I travelled beyond the Strait to the largest Mandarin-speaking area that I rarely visit, during the Mid-Autumn holidays around two to three weeks ago. The most conspicuous difference I could perceive there, apart from the unaccustomed simplified writing system that has yet never caused me difficulties in understanding, was slogans on the streets, ubiquitous slogans! Unlike their counterparts in other countries usually for advertisement or election purposes, the slogans on the street there could be notice signs or moral/discipline preachers. Interestingly, they mostly meet Chinese natives speakers’ aesthetic standard: rhyming couplets but as loose as English ones, sometimes with literary terms used only in fairytales or novels, sometimes with formal/classical terms.
Strict slogans could be as concise and unemotional as military ones, basically only keywords of morals or disciplines by which one is supposed to abide. They were reminiscent of my elementary, junior and senior high schools that had been fraught with such words as the Four Anchors (四維), the Eight Virtues (八德), clichéd morals and patriotic quotes painted or inscribed on the wall, over the blackboard, even on the back cover of exercise books, everywhere inside the school. I still remember the most commonly seen one on the exercise book in my childhood in Taiwan, which was
'Be an upright Chinese* man;
be an energetic good student.'
(* Chinese: here nationally, not ethnically)
Usually, slogans consist of at most 15 to 20 characters, but I found one (Fig. 1) beyond my imagination, with 12 keywords (24 characters) listed—12 abstract nouns unadorned, aligned together. These words indicative of 12 core values of Chinese socialism were theoretically serious and boring, albeit to me paradoxically fresh. Some of the values, unexpectedly, even conflicted with my/our pre-existing knowledge of the ruling party, e.g. ‘民主 (democracy)’ and ‘自由 (liberty/freedom)’.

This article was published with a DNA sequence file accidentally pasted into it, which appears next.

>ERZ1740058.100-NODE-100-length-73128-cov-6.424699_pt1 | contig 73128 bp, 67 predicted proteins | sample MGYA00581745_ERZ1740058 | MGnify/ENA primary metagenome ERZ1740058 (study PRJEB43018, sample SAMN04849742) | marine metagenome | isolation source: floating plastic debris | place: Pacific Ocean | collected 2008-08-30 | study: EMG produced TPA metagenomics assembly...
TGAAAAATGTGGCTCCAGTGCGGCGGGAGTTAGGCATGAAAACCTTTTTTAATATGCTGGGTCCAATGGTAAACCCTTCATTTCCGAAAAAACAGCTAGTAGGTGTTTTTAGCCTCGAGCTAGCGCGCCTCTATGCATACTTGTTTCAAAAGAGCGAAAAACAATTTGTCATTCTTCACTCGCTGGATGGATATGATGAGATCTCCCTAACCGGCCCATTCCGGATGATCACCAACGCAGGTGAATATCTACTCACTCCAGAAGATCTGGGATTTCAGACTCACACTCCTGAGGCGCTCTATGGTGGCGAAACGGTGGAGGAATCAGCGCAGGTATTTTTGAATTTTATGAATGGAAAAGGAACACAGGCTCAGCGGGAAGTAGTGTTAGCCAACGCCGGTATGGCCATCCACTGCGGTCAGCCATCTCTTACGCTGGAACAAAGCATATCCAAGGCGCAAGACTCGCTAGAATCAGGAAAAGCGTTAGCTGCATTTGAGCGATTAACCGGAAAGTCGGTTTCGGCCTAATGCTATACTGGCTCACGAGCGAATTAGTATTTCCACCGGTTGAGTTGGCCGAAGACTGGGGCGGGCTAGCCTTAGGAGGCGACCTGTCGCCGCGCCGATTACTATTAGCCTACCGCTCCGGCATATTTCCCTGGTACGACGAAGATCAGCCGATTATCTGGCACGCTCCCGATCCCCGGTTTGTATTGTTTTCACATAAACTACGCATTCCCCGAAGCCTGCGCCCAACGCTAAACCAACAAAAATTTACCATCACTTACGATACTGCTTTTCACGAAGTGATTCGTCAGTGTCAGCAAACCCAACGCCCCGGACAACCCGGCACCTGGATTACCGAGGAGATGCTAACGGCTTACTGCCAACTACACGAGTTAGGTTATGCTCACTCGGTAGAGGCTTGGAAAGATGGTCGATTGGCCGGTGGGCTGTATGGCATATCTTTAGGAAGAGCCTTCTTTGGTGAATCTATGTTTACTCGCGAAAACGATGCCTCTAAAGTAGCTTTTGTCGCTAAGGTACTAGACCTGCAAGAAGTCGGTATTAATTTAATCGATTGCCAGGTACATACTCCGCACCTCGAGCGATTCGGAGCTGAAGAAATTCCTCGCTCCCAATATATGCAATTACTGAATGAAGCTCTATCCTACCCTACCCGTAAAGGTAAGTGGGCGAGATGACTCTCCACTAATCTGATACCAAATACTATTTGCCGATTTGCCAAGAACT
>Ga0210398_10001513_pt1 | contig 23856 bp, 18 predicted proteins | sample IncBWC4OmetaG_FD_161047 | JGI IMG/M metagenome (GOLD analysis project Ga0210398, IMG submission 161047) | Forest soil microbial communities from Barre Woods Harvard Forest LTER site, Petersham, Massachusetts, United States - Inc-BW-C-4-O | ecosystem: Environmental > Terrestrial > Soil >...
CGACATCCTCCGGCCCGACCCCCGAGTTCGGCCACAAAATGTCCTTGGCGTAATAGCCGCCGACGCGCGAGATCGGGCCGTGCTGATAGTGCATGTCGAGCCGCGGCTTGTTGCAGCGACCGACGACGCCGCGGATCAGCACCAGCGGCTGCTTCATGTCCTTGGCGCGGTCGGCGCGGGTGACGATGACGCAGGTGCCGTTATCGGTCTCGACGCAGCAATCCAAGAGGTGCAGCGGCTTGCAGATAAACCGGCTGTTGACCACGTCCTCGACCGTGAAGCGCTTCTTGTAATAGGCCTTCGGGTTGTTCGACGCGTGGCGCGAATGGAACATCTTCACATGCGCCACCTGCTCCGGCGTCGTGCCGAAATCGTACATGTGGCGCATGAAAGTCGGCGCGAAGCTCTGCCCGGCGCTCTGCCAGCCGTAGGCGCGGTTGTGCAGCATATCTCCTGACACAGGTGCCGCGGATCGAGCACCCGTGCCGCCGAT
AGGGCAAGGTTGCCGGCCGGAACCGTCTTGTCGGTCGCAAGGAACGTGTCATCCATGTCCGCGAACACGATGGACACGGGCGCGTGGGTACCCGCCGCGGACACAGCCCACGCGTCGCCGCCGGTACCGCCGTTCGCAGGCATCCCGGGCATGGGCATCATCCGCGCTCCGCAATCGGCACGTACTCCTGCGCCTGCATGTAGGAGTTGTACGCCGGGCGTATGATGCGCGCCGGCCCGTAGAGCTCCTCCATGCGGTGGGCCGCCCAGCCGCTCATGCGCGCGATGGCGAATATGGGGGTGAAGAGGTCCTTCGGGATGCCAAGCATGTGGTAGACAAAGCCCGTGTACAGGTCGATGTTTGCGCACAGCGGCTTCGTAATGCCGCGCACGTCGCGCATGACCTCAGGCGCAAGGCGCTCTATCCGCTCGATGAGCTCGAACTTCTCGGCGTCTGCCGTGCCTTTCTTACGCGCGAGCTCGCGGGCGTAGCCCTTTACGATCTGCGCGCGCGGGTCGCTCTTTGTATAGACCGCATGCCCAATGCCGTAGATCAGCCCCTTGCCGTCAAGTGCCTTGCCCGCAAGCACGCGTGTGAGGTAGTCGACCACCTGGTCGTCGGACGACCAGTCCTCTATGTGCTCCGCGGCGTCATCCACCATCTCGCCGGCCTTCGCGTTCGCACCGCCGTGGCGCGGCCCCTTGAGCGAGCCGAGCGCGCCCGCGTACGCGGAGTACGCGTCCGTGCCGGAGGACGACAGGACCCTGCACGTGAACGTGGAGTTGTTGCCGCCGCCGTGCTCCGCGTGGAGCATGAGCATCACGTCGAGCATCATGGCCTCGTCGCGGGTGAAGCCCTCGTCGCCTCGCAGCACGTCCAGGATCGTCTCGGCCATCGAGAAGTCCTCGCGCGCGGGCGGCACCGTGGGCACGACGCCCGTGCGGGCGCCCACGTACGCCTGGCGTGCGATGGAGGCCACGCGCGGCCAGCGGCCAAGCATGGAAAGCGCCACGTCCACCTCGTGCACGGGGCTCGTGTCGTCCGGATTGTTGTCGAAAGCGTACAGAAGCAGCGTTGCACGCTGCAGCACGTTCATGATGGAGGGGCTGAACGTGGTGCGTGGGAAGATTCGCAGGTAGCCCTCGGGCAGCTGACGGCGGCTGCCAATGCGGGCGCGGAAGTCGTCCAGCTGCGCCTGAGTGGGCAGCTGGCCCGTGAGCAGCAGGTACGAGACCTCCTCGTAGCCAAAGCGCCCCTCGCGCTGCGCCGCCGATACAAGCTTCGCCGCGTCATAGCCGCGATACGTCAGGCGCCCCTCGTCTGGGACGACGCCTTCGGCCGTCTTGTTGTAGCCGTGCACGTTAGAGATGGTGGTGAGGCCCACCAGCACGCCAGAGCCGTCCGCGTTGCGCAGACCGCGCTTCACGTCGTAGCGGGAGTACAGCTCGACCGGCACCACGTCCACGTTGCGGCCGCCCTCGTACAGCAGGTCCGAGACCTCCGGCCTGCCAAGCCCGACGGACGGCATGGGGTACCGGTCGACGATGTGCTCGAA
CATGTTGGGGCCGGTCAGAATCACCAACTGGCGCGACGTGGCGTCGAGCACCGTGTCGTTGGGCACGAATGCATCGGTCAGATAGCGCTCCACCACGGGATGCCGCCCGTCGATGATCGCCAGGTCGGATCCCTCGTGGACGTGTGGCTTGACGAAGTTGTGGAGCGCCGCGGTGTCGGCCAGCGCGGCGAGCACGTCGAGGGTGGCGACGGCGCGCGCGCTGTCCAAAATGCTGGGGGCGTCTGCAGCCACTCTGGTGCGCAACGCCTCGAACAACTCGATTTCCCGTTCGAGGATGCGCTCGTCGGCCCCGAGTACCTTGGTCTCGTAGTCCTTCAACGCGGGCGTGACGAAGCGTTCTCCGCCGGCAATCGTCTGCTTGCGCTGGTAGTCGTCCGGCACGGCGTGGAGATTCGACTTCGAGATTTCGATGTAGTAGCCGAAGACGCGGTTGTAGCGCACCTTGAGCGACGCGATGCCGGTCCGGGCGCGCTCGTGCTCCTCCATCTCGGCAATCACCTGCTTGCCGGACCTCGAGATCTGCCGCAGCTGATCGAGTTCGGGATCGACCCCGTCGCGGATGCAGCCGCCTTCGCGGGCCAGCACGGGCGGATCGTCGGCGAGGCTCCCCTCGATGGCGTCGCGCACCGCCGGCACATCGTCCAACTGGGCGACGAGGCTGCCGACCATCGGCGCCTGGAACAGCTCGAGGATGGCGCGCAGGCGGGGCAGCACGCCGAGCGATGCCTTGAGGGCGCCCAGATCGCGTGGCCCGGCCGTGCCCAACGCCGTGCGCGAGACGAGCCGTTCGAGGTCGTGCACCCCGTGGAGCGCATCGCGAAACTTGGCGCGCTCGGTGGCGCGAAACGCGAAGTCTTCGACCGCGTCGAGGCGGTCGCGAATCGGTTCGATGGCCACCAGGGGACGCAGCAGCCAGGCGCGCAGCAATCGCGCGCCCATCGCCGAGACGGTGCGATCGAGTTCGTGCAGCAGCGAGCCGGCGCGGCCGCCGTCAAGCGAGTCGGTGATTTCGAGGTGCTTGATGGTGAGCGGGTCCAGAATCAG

I was incapable of telling whether such conflict arose from my possibly limited or biased impression of socialism and communism, or from the fact that these values were actually in the future tense as the authorities’ ultimate goals, not in the present tense.
Crammed also with unemotional but somewhat vacuous words, another example that took me seconds to figure out in which direction* to read was a board (Fig. 2) photographed at a toll booth on the highway, which perfectly embodies our imagination and stereotypes of Communist countries in the same way. Now I regretted not photographing an enormous propagandist billboard lauding their President for his policies.
(* Chinese can be written either vertically or horizontally.)
Morals-telling & policy-supporting ones
Some slogans were morals tellers, preferably pairs of coupled verses. I believe that many people are blasé about proverb-like slogans that are preaching morals as if educating schoolchildren ill-informed about social or cultural norms and etiquettes, such as ‘One small step further, a big step forward to civilisation (向前一小步, 文明一大步)’ over urinals (Gee, we have this one in Taiwan, too); or are encouraging to strive for a patriotic dream or expectations (e.g. thrift, diligence) commonly shared by the public or at least by the authorities. Nonetheless, I encountered at a metro station a serendipitous surprise, a hilarious slogan (Fig. 3) intended to keep people away from greed. It read,
‘From the sky never falls a pie;
out for unsolicited benefits, keep an eye.’
(Excuse my weird translation to match the Chinese word order, the rhyme, and figurative uses.) Rarely used as a metaphor in Chinese, the word ‘pie’ here intentionally for rhyming — despite its inaccurate rhyme — is the pearl of this slogan, which did draw my attention and appear somehow cute and entertaining.